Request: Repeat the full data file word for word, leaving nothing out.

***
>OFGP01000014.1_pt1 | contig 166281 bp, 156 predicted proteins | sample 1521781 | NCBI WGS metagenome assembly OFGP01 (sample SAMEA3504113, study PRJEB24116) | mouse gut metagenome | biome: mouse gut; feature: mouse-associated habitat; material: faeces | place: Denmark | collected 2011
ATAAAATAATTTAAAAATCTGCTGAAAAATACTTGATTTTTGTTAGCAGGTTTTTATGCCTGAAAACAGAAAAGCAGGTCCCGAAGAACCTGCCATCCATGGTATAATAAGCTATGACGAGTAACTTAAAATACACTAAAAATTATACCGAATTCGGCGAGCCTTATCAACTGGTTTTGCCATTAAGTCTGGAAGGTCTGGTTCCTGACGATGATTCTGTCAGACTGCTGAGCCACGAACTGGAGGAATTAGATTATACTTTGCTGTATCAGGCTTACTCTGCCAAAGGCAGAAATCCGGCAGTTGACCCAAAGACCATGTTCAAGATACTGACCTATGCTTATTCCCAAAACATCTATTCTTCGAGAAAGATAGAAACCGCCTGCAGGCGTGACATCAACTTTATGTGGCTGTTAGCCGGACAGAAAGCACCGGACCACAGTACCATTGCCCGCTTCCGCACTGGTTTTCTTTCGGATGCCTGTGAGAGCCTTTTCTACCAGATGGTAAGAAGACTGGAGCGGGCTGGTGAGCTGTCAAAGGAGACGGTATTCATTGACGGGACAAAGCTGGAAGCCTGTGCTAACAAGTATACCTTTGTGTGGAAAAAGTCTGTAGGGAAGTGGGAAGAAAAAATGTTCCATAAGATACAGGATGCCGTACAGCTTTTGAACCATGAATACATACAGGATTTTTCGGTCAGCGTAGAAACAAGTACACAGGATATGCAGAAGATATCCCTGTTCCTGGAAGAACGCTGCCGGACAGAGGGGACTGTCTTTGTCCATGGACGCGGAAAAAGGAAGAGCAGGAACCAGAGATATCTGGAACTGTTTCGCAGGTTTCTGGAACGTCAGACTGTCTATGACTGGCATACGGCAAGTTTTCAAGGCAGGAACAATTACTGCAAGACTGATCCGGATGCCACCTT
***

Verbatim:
>OFGP01000014.1_pt1 | contig 166281 bp, 156 predicted proteins | sample 1521781 | NCBI WGS metagenome assembly OFGP01 (sample SAMEA3504113, study PRJEB24116) | mouse gut metagenome | biome: mouse gut; feature: mouse-associated habitat; material: faeces | place: Denmark | collected 2011
ATAAAATAATTTAAAAATCTGCTGAAAAATACTTGATTTTTGTTAGCAGGTTTTTATGCCTGAAAACAGAAAAGCAGGTCCCGAAGAACCTGCCATCCATGGTATAATAAGCTATGACGAGTAACTTAAAATACACTAAAAATTATACCGAATTCGGCGAGCCTTATCAACTGGTTTTGCCATTAAGTCTGGAAGGTCTGGTTCCTGACGATGATTCTGTCAGACTGCTGAGCCACGAACTGGAGGAATTAGATTATACTTTGCTGTATCAGGCTTACTCTGCCAAAGGCAGAAATCCGGCAGTTGACCCAAAGACCATGTTCAAGATACTGACCTATGCTTATTCCCAAAACATCTATTCTTCGAGAAAGATAGAAACCGCCTGCAGGCGTGACATCAACTTTATGTGGCTGTTAGCCGGACAGAAAGCACCGGACCACAGTACCATTGCCCGCTTCCGCACTGGTTTTCTTTCGGATGCCTGTGAGAGCCTTTTCTACCAGATGGTAAGAAGACTGGAGCGGGCTGGTGAGCTGTCAAAGGAGACGGTATTCATTGACGGGACAAAGCTGGAAGCCTGTGCTAACAAGTATACCTTTGTGTGGAAAAAGTCTGTAGGGAAGTGGGAAGAAAAAATGTTCCATAAGATACAGGATGCCGTACAGCTTTTGAACCATGAATACATACAGGATTTTTCGGTCAGCGTAGAAACAAGTACACAGGATATGCAGAAGATATCCCTGTTCCTGGAAGAACGCTGCCGGACAGAGGGGACTGTCTTTGTCCATGGACGCGGAAAAAGGAAGAGCAGGAACCAGAGATATCTGGAACTGTTTCGCAGGTTTCTGGAACGTCAGACTGTCTATGACTGGCATACGGCAAGTTTTCAAGGCAGGAACAATTACTGCAAGACTGATCCGGATGCCACCTT